The Art, Science and Vulnerability of the Operating Room

I felt a little weird posing for this pic, but whatever!
I felt a little weird posing for this pic, but whatever!

You may know I have a Help Me section on Hey Eleanor. It’s basically a list of things I’d like to do because they kinda freak me out.

Observe a surgery was one of the first things that came to mind.

I wasn’t even sure you could observe surgery on a human as, well, just a blogger. At any rate, I didn’t quite think I was ready for that. I was barely ready to say yes when Dr. Craig invited me to his vet clinic’s OR.

We exchanged a few emails (thanks in part to his lovely wife Sarah, who introduced us!). I figured I’d find a time in the next month to watch a dog get neutered. He mentioned that he was performing a pretty uncommon surgery the following morning.

Would you like to watch a cat have his left eye removed?

Um, not really.

So naturally, I said sure.

Dr. Craig didn’t sugar coat it for me, stating that a lot of people have weird issues with anything related to the eye. In fact, I later discovered a few of his vet techs don’t like helping with eye surgeries. Visceral reaction city!

Planning this so last-minute didn’t give me much time to think about that eyeball. I figured the less I knew, the better off I’d be. And I sure as hell was not going to Google ‘cat eyeball removal.’

I may be crazy, but I’m not insane.

The night before the surgery, Josh said, just think of it as helping a sick kitty feel better. So I did and you know what? It completely made me focus on the goodness, not the grossness.

The Kenwood Pet Clinic.
The Kenwood Pet Clinic.

I arrived at the clinic around 8:30am, with purpose! Shortly thereafter, I met dear Morris.

Morris the kitty cat. 
Morris the kitty cat.

This guy recently celebrated his sweet 16. And though he couldn’t be cuter, with old age come a slew of health problems. Most notably, glaucoma, which means increased fluid in the eye was putting pressure on his optic nerve.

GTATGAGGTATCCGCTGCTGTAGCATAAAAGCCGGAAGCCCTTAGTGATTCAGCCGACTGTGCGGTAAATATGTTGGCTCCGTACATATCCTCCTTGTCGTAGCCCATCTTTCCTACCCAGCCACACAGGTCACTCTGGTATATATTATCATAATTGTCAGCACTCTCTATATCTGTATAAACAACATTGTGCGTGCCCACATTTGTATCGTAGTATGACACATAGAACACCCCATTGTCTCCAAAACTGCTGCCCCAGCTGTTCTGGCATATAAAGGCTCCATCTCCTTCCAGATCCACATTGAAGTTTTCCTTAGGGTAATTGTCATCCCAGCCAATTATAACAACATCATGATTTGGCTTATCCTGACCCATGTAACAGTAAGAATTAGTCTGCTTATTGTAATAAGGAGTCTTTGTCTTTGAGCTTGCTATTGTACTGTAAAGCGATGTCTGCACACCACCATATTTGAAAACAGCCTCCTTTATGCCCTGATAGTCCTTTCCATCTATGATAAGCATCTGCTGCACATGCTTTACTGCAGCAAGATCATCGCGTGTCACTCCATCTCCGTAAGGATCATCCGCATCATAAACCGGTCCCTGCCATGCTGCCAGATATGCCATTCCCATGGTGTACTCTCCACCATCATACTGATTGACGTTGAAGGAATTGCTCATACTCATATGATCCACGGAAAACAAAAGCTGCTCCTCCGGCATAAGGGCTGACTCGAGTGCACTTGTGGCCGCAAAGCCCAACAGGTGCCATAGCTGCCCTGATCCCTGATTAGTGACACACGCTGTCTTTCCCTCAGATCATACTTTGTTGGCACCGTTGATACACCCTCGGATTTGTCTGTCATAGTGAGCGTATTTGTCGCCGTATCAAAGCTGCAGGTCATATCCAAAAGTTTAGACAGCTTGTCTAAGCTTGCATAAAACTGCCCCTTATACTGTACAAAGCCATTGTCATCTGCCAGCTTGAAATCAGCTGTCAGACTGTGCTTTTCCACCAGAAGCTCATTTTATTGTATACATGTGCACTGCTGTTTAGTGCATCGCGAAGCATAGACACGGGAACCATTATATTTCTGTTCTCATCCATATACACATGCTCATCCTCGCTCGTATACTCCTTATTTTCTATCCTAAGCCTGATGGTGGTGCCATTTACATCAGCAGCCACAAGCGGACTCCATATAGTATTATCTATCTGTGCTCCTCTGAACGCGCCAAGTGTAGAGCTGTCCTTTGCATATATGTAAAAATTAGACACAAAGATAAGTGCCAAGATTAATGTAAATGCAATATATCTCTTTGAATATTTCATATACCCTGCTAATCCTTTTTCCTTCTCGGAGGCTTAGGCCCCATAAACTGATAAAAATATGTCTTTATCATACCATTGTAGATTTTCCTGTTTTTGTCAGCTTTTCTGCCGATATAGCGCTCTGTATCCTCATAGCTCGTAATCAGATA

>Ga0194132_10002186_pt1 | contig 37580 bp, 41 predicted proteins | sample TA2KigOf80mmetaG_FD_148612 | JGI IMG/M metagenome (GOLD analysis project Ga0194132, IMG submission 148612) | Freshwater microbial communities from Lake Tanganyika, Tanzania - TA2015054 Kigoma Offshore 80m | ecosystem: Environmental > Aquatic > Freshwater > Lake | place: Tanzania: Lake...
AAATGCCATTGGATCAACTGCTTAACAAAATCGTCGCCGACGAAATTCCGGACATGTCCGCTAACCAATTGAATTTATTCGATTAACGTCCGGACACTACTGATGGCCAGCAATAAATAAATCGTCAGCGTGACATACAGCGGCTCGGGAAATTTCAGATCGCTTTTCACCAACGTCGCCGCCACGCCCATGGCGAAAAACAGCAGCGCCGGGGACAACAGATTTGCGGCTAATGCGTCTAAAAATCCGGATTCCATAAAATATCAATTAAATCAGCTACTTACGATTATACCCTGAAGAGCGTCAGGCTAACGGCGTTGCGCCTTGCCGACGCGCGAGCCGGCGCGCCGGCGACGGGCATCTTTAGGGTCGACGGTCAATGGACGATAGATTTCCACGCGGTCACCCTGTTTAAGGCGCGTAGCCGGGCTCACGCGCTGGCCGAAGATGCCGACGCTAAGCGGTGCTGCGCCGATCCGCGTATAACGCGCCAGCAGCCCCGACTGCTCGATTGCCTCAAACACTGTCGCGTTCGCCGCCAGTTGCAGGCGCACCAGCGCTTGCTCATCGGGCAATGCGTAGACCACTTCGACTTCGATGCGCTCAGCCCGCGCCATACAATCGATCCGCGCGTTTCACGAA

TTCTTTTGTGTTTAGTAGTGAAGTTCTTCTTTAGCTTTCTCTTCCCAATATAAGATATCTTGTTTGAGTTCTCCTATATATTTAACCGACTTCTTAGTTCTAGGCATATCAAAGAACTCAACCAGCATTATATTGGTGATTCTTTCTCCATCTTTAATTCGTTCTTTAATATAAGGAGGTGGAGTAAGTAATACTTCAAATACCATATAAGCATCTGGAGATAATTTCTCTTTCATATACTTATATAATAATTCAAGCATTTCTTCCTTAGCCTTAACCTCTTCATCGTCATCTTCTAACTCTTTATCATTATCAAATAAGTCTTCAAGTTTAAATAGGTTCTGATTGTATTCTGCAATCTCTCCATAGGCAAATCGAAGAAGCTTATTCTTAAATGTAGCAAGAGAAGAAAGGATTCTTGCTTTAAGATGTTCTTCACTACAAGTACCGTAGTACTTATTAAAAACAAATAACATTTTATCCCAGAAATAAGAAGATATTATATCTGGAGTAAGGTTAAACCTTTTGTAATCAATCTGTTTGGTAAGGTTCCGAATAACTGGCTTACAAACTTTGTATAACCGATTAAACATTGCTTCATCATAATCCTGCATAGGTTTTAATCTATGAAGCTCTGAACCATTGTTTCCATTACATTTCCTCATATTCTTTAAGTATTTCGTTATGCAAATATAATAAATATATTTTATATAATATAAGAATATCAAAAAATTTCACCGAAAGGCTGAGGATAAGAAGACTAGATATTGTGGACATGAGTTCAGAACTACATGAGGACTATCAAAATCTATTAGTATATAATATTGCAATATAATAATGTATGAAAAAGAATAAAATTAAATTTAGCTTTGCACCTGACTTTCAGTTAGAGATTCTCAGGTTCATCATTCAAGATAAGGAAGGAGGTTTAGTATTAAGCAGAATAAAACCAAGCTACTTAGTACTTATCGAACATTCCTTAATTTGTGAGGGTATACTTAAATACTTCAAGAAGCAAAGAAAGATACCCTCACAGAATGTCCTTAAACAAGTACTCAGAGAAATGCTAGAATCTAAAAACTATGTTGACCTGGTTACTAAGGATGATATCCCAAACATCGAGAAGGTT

Dr. Craig believed Morris to be in a great deal of pain, and veterinary eye specialist thought the same. Though non-surgical treatment was an option, they agreed Morris likely wouldn’t respond.

The best option was removal of the eye.

Certainly not an easy decision to make, but it meant a few days of discomfort in exchange for feeling better almost immediately. It’s a no brainer! I should note that Dr. Craig did ask Morris’s mom if she’d be okay with me observing the surgery and taking photos. She said yes. (Thank you!)

Dr Craig check's out Mr. Morris's eye. 
Dr Craig check’s out Mr. Morris’s eye.

Once Morris was deemed ready for surgery, he was moved to this pre-op area.

To the right, the operating room. To the left, the pre-op area + where they do dental cleanings.
To the right, the operating room. To the left, the pre-op area + where they do dental cleanings.

At this point, I was feeling pretty good about this surgery. The cat seemed miserable, but in good enough shape to endure the procedure. I even believed I belonged there because I was wearing scrubs.

Surgery selfie!
Surgery selfie!

The thought I couldn’t shake was how this eye would be removed. Dr. Craig said the surgery would take about an hour, so I had to assume it was more involved than a you’ll shoot/poke your eye out situation.

So I asked.

Dr. Craig said something along the lines of, If I were you, I’d just watch and maybe not go into it knowing a whole lot.

Good point. I didn’t want to visualize.

Then he said, by the way, if you think you’re going to faint at any time, sit down right away.

Ahahahahahaha… okay. I’m not going to faint, I’m not going to faint, I’m not going to faint.